The school board’s proposed tax rate “swap and drop” would raise the maintenance and operations (M&O) tax rate by 13 cents and reduce the debt service (I&S) rate by 15 cents. The result would be a two-cent drop in FISD’s overall tax rate for 2018, to $1.44 per $100 of assessed taxable value.
In fact, taxpayers will receive a two-cent drop in their overall tax rate whether the tax swap passes or fails, as the board voted in August to cut the I&S rate from $0.42 to $0.40. Frisco Tea Party Treasurer Tom Fabry believes the TRE vote should focus on the merits of the major M&O increase.
The tax swap would raise the operations portion of the rate from $1.04 to $1.17 — the maximum allowed by state law. Voter approval through a TRE is required for a school district to raise its M&O tax rate above $1.04. If the TRE passes, the higher M&O rate will continue annually going forward. The district’s operating budget for 2018-19 is $515 million; more than 80 percent of that goes to payroll.
The debt repayment portion of the rate would drop to $0.27 for 2018 if the TRE passes; otherwise, it will be set at $0.40. Authorization to raise the debt service rate in future years is included in the bond vote; no other voter approval will be required to raise the I&S rate, which is set by the board each year.
Taxpayers at Monday’s Frisco Tea Party forum questioned why district officials asked for the maximum-allowed operating rate when the district is already running a huge surplus.
Attendees also said they believe a 15-cent reduction in the debt service rate is financially unsound and the district will have to raid the fund balance and other accounts to make up the difference — a temporary fix. Questioned about the likelihood of the board raising the I&S rate in the future, Sowell responded “there’s no elected official in Frisco that wants to raise taxes.”
Fabry noted that past school board candidates were ridiculed for suggesting even a small I&S reduction; now the board wants a big I&S rate drop to sell the M&O hike as a tax cut. “There’s not 15 cents there,” Fabry said. He pointed out the board’s own presentation shows the district doesn’t collect enough under this plan in the first two years to cover the rate drop.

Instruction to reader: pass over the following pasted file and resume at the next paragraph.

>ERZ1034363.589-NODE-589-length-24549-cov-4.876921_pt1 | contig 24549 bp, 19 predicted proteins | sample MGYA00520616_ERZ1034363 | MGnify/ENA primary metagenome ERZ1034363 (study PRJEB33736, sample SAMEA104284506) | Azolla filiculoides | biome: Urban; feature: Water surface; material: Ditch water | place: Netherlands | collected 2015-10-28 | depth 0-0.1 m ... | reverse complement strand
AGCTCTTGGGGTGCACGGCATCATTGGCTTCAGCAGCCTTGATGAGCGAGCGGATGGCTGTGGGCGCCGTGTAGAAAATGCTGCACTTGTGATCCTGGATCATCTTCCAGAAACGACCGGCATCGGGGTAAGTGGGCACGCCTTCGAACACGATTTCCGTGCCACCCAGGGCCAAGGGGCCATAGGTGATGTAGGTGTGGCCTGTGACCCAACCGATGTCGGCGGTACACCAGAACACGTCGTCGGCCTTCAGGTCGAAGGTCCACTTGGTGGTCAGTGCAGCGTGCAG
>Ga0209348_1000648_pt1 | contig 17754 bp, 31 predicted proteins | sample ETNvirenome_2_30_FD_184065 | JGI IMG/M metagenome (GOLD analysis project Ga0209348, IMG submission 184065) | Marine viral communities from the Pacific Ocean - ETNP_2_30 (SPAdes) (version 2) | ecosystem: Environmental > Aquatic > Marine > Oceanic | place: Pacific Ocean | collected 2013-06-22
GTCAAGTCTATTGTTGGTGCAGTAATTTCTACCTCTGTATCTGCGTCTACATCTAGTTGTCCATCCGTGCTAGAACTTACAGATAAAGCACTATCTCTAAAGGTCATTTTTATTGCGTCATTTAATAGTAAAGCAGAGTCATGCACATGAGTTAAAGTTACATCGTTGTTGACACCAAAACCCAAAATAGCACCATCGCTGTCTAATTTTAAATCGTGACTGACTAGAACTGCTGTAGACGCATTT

Yet at the current I&S rate, the district is over-taxing residents. The board is legally required not to collect more than needed, Fabry added. If the TRE doesn’t pass, the board has a fiduciary responsibility to return surplus to the taxpayers; an I&S rate decrease shouldn’t be contingent on an M&O increase.
Fabry also reminded Sowell that when the 2016 TRE was proposed, the district predicted dire consequences if the tax hike didn’t pass. But in reality, teachers got raises 30 days before the TRE was voted on, and every year afterwards. This year, Fabry said, they were all given bonuses to help buy down the surplus. The district also built four schools that didn’t open, he added — not because there wasn’t money to fund them, but because there weren’t students to go to them.
Sowell said there is a better accountability plan in place now than before. Will it be enough to persuade voters to trust the district with more property tax dollars?
Frisco ISD voters will need to carefully assess the pros and cons of both proposals before casting an informed vote. To participate in the November 6 election, voters must register by October 9. Early voting begins October 22.